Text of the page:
ignorance and the result of class segregation: Napoleon, Boxer and the destruction of animal farm

The first president of the United States, George Washington, notoriously stated, “If flexibility of speech is eliminated, then dumb and silent we may be led, like sheep to the massacre” (Washington). Typically an ignorant working class is exploited for labour by the greater intellectual class. This type of exploitation is evident in the novel Animal Farm by George Orwell. While Animal Farm is meant to be an allegory for the Russian Revolution, Orwell demonstrates rather more broadly how an ignorant working class is easily controlled by the smarter population. After all the animals work together to overthrow the owner of the farm, Jones, they quickly agree to develop specific rules to guarantee every animal is equivalent. Napoleon, a pig who signifies Joseph Stalin, produces 7 commandments that the animals devotedly follow. However, only pigs are capable of really reading and remembering what the commandments are. The effect of the pig’s higher intelligence results in them enjoying the rewards and high-ends offered by the effort of the other animals, who do not have the psychological capability to comprehend they are being made the most of. The oblivious working class in Orwell’s unique Animal Farm illustrates how class stratification and exploitation is the outcome of an uneducated ignorant population. First, the animal’s failure to seriously believe and question authority permits the pigs to make decisions without difficulty. Next, the inability of the animal’s memory allows Napoleon’s partner Squealer to promote incorrect propaganda and history that the animals mistakenly think. Finally, the incompetence of the animal’s literacy level grants the pigs power to trick the population with composed words or laws. As an outcome, contesting and opposing authority is important to bringing modification in a society.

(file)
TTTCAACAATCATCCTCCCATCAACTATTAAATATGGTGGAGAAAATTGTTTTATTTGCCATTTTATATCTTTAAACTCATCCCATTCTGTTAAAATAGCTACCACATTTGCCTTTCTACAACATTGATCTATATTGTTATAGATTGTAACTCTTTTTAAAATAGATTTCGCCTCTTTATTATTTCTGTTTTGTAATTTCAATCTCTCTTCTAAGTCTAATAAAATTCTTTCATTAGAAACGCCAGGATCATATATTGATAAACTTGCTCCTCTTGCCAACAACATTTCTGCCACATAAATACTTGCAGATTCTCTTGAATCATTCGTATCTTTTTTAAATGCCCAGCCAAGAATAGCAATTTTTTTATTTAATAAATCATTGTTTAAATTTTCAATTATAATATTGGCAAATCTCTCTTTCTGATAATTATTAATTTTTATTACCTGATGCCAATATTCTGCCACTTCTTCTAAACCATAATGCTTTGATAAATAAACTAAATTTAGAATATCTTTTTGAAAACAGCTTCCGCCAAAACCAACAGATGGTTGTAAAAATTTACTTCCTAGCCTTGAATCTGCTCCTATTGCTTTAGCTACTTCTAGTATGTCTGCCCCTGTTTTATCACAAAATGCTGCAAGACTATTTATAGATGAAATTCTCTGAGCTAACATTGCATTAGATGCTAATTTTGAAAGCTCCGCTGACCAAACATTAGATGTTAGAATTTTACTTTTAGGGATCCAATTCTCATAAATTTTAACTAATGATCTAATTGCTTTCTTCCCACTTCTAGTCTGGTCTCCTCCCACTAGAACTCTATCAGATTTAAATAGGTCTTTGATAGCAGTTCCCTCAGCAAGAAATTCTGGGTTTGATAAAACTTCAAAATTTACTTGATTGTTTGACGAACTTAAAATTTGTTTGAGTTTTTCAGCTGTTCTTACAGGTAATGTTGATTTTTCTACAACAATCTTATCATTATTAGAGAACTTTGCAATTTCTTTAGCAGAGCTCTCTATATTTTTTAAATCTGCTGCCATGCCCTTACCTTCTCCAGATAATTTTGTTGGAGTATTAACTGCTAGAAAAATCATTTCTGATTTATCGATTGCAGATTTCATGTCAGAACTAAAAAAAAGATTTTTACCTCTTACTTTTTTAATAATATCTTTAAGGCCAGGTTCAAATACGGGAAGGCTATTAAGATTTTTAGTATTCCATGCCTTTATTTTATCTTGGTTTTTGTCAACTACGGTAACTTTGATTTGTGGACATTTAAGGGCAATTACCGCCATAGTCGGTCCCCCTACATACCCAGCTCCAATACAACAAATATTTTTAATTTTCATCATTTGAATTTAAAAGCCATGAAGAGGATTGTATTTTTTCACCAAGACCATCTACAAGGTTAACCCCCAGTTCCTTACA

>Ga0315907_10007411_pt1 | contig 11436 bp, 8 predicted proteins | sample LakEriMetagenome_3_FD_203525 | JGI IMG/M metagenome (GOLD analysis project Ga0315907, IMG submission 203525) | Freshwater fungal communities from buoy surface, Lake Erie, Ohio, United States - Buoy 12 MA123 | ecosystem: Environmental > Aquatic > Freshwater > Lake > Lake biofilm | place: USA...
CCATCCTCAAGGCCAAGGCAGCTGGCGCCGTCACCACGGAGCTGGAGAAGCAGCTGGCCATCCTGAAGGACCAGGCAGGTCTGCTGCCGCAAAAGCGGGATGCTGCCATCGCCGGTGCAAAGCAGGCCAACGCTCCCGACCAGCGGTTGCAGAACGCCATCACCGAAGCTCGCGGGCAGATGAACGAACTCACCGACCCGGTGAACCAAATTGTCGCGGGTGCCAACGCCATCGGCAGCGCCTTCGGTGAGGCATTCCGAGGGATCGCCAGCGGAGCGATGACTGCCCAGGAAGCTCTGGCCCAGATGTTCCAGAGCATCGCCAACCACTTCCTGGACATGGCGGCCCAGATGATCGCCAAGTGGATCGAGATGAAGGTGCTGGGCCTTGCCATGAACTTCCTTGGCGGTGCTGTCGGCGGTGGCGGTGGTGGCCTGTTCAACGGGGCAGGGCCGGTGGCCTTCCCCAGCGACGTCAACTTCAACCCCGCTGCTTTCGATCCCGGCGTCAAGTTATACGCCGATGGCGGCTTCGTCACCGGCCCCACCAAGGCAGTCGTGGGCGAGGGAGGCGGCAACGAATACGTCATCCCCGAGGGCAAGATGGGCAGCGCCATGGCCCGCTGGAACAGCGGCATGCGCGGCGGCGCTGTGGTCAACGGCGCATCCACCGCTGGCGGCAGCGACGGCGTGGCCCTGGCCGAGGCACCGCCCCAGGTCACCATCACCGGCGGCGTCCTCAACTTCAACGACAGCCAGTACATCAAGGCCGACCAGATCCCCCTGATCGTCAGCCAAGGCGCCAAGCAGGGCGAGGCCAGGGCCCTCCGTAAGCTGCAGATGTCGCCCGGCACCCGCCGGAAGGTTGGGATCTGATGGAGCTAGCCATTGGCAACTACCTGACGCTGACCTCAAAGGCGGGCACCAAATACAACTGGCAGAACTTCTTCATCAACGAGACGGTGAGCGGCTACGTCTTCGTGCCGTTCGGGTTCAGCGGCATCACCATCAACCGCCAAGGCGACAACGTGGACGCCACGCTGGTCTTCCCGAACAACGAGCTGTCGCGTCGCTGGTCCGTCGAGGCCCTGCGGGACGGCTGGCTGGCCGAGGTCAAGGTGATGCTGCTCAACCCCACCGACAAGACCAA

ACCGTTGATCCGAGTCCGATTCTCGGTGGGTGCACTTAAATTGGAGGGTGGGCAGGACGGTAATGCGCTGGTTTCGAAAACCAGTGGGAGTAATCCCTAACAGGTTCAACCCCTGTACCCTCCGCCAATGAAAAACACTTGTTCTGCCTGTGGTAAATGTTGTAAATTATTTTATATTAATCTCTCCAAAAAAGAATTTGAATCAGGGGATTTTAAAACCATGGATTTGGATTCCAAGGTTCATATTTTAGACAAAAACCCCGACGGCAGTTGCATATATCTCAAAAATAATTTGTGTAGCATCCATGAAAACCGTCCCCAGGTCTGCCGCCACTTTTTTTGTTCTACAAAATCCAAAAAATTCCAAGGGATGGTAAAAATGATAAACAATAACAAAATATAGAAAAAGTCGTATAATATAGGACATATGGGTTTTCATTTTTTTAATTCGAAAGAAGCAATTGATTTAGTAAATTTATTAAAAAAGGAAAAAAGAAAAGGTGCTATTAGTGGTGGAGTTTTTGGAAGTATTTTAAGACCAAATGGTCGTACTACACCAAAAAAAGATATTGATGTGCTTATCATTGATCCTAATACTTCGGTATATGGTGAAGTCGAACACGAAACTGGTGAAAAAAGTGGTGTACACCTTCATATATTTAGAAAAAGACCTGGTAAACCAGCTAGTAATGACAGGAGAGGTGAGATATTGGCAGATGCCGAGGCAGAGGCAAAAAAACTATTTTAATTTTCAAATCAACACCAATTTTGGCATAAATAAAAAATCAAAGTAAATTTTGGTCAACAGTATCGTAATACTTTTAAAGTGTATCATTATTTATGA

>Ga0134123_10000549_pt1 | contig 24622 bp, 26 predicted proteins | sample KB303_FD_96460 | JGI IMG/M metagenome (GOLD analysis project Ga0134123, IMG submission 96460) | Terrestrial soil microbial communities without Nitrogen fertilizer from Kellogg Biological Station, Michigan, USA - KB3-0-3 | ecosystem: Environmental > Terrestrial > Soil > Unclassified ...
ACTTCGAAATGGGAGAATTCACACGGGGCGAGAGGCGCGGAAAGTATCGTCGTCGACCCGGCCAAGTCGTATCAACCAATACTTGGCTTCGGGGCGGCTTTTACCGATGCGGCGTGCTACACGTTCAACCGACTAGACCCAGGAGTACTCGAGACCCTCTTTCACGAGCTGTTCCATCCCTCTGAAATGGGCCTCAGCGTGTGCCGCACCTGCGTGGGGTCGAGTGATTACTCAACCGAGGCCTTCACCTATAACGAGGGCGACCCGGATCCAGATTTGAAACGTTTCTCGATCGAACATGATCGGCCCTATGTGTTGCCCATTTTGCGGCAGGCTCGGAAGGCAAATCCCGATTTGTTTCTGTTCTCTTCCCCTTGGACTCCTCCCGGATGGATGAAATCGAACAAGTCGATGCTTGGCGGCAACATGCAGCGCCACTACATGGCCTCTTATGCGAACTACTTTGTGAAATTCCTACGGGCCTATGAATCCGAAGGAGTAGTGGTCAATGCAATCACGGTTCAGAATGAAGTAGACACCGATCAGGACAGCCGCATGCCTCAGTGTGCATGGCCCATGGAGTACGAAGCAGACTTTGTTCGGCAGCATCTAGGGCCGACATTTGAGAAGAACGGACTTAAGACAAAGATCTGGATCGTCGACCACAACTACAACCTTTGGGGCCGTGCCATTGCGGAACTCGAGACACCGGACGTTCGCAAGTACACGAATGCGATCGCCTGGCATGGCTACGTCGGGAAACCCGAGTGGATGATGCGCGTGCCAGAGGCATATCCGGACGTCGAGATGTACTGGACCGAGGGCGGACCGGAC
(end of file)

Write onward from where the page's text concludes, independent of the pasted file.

One problem is the rejection to question authority or examine information. This exists several times throughout the novel in lots of characters. Fighter, a hardworking devoted horse, gullibly thinks that Napoleon is working for the interest of all animals, and declines to ask about the choices made by Napoleon. When Napoleon blatantly lies and mentions that another pig is no better than a criminal, Fighter initially disagrees, however is not able to protest as he can not find the best arguments (Orwell 36). Instead of effort to disagreement Napoleon’s claim, he justifies the action by believing his motto: “Napoleon is constantly right, this appeared to him an enough response to all issues” (41 ). Boxer’s rejection to investigate and scrutinize Napoleon’s commands causes him to mindlessly labour for Napoleon for no compensation. Another example of the animals not challenging sovereignty is seen when the pigs reveal how they are distributing food. While the entire working class population struggled to feed themselves, the “brainworkers” or pigs, resided in luxury and comfort. When challenged about this inequality, Squealer brazenly states, “You do not imagine, I hope, that we pigs are doing this in a spirit of selfishness and opportunity? […] Milk and apples (this has actually been shown by Science, comrades) contain substances absolutely required to the wellness of a pig. It is for your sake that we drink the milk and consume those apples” (23 ). After this implausible explanation, the animals still trust that this is in the very best interests of everybody, and there is no additional dispute. This oblivious stubborn belief that Napoleon’s leadership is representing equality pushes them to believe propaganda that leads to the robbery of the product of their effort. Lastly, Clover is another horse who recognizes that their original vision of animal equality has gone awry. Despite this realization, she does not challenge Napoleon’s regime. She would continue to “remain faithful, strive, carry out the orders that were given to her, and accept the leadership of Napoleon. However still, it was not for this that she and all the other animals had actually hoped and toiled” (59 ). Clover stopping working to speak up and argument versus Napoleon offers the pigs the opportunity to continue their injustice of the working class with no opposition. Without Clover prompting the other animals, they are entirely oblivious to their scenario. The animal’s anticipation of the ignorant ideal that the governing animals are only working towards the benefit of the entire population leaves them vulnerable to exploitation.